Travelers facing canceled flights and closedÂ roads were hoping to finally head to their holiday destinations as a widespreadÂ snowstorm that dumped more than a foot of snow in parts of the Midwest movedÂ across the Great Lakes towards Canada.
The storm, that began in the Rockies earlierÂ in the week, led airlines to cancel more than 1,000 flights and caused whiteoutÂ conditions that left roads dangerous to drive on. It was blamed for deaths in atÂ least five states, with parts of Iowa and Wisconsin hit with more than a foot ofÂ snow.
While some people went to work on diggingÂ themselves out even as the storm continued today, others had less control asÂ they waited for word of new flight times.
As the blizzard moved towards New York,Â travel problems increased for those flying home for the holidays today.Â Thunderstorms were predicted early this morning with torrential rain and windsÂ up to 74mph. As the storm passes on Saturday, snow was expected in New York CityÂ – the first flakes since November.
Some flights arriving at La Guardia thisÂ morning have been delayed up to three hours. Flights were grounded at JFK untilÂ 7.15am due to high winds. Newark Airport officials warned travelers to check forÂ updates as delays were likely.
Most of the canceled flights were inÂ Chicago, where more than 350 flights have been called off at O’HareÂ International Airport and more than 150 at Midway InternationalÂ Airport.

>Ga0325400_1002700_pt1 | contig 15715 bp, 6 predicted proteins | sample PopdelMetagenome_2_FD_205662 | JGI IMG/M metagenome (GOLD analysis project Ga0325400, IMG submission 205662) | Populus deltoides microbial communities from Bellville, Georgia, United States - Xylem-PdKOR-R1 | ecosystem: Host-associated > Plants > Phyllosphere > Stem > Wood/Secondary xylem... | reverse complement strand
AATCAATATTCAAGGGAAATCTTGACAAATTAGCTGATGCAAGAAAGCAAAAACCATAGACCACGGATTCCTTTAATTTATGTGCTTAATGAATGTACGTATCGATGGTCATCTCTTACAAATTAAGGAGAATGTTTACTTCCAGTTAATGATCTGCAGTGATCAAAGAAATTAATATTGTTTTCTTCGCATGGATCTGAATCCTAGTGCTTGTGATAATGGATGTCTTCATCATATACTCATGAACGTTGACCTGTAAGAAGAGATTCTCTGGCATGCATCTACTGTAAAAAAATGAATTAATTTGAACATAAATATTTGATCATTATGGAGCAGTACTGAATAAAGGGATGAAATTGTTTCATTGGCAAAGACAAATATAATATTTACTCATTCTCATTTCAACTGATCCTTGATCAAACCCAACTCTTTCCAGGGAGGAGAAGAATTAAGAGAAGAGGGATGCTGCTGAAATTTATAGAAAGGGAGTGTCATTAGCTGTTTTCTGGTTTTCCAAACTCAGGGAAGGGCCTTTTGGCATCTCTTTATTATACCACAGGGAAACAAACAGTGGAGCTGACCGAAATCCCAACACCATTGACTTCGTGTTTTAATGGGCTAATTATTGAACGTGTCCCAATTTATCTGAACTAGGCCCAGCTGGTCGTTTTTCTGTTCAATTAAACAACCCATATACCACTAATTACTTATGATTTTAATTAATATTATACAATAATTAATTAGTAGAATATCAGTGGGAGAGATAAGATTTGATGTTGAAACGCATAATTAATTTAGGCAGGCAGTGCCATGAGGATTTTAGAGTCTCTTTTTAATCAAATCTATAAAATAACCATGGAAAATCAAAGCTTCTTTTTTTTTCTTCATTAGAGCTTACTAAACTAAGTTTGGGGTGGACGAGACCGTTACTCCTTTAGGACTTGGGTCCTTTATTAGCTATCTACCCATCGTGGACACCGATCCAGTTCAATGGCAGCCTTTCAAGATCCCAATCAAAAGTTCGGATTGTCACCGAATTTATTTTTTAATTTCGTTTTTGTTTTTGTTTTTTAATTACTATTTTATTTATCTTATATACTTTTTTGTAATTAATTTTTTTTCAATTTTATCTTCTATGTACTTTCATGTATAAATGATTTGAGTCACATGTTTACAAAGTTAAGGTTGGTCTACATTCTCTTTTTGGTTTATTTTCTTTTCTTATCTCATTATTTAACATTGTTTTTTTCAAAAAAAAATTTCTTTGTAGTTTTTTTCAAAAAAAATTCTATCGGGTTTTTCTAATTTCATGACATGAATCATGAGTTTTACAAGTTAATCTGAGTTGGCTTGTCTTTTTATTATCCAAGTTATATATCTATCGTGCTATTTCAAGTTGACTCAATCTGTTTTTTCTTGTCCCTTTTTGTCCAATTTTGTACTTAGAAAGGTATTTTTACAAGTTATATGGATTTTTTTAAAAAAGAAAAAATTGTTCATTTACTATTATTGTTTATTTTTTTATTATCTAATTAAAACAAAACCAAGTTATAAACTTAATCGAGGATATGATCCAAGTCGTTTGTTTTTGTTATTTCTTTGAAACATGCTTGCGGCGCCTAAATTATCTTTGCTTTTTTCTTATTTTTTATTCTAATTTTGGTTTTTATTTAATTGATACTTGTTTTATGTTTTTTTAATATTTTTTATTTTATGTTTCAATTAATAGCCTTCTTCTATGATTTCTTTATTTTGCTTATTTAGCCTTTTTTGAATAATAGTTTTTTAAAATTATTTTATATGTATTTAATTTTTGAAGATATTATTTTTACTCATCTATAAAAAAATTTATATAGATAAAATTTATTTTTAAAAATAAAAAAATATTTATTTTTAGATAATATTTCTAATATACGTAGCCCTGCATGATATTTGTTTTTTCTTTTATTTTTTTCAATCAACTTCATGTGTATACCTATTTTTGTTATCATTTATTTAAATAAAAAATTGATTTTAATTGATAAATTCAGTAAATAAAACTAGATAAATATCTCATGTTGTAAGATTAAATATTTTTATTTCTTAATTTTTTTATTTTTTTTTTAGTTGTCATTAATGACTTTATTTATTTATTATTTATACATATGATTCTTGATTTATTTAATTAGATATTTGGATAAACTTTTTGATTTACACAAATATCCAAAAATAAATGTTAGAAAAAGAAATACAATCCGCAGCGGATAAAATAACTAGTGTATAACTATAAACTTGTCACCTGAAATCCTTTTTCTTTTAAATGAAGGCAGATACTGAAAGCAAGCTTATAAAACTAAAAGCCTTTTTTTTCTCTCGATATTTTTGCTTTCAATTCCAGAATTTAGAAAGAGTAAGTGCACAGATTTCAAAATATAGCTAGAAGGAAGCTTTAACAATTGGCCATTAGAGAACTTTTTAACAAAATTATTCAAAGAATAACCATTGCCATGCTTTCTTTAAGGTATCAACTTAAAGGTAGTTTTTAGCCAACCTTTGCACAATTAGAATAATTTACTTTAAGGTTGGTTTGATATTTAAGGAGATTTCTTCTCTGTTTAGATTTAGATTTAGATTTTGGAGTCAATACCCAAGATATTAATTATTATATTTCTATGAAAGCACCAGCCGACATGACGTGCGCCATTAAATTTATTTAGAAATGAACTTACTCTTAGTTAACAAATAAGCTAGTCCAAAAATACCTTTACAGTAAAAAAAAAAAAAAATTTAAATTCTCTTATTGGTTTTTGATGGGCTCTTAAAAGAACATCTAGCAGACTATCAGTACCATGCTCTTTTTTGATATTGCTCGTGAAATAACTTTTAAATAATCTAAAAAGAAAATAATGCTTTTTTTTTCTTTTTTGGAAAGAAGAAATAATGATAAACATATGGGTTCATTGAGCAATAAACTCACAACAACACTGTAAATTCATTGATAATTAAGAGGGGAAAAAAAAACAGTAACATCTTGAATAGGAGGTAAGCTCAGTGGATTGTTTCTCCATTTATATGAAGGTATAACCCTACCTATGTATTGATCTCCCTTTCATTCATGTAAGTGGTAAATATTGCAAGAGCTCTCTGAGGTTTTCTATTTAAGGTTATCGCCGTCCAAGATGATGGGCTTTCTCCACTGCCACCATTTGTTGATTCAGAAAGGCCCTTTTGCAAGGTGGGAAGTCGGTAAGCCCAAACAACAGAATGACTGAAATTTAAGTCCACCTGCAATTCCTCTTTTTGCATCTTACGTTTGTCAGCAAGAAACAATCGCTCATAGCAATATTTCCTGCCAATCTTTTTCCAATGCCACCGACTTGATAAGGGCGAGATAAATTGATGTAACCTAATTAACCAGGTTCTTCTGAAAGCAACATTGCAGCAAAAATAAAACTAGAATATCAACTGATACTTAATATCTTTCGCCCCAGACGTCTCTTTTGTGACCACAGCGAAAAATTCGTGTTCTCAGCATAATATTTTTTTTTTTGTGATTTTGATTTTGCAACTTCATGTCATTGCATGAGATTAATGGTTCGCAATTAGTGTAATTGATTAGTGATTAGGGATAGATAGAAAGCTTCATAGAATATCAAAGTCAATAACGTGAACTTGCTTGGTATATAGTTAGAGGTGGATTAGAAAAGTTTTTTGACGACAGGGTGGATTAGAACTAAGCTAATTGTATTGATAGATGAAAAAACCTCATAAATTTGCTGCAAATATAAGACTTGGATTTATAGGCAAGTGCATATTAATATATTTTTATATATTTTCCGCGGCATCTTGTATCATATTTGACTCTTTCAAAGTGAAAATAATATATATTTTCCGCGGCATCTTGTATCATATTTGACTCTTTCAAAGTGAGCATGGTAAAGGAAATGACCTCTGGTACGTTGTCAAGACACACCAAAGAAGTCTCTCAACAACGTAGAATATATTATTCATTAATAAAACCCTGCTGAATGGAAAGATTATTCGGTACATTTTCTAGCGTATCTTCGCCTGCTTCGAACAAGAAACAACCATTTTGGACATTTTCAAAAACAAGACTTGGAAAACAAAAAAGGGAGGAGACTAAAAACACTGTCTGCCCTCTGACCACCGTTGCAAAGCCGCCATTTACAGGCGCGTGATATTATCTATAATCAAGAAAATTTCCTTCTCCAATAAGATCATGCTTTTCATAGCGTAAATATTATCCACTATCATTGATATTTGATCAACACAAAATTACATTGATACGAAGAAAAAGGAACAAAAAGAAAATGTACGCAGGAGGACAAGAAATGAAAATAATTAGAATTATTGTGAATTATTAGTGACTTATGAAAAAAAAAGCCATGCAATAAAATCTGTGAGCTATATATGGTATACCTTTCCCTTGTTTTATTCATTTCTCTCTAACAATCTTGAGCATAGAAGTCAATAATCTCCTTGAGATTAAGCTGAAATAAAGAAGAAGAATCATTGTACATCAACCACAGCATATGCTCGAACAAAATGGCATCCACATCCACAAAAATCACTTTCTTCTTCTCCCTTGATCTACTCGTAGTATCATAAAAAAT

United Airlines also planned toÂ operate aÂ full schedule, though officials for both airlines cautionedÂ travelers to checkÂ their flight status before heading to the airport.
The storm made travel difficult fromÂ KansasÂ to Wisconsin, forcing road closures, including a 120-mile stretch of InterstateÂ 35 from Ames, Iowa, through Albert Lea, Minnesota.
Iowa and Wisconsin activated National GuardÂ troops to help rescue stranded drivers. In Iowa, two people were killed and seven injured in aÂ 25-vehicle pileup.
Drivers were blinded by blowing snow andÂ didn’t see vehicles that had slowed or stopped on Interstate 35Â about 60 milesÂ north of Des Moines, state police said. A chain reactionÂ of crashes involvingÂ semitrailers and passenger cars closed down aÂ section of theÂ highway.
In southeastern Utah, a woman who tried toÂ walk for help after her car became stuck in snow died on TuesdayÂ night.
On the southern edge of the stormÂ system,Â tornadoes destroyed several homes in Arkansas and peeled theÂ roofs fromÂ buildings, toppled trucks and blew down oak trees and limbsÂ inÂ Alabama.
The flight cancellations were getting a lotÂ of attention because the storm came just a few days beforeÂ Christmas. ButÂ Daniel Baker, CEO of flight tracking serviceÂ FlightAware.com, called it ‘aÂ relatively minor event in the overallÂ scheme of things’.
By comparison, airlines canceled more thanÂ 13,000 flights over a two-day period during a February 2011Â snowstorm that hitÂ the Midwest. And more than 20,000 flights wereÂ canceled during SuperstormÂ Sandy.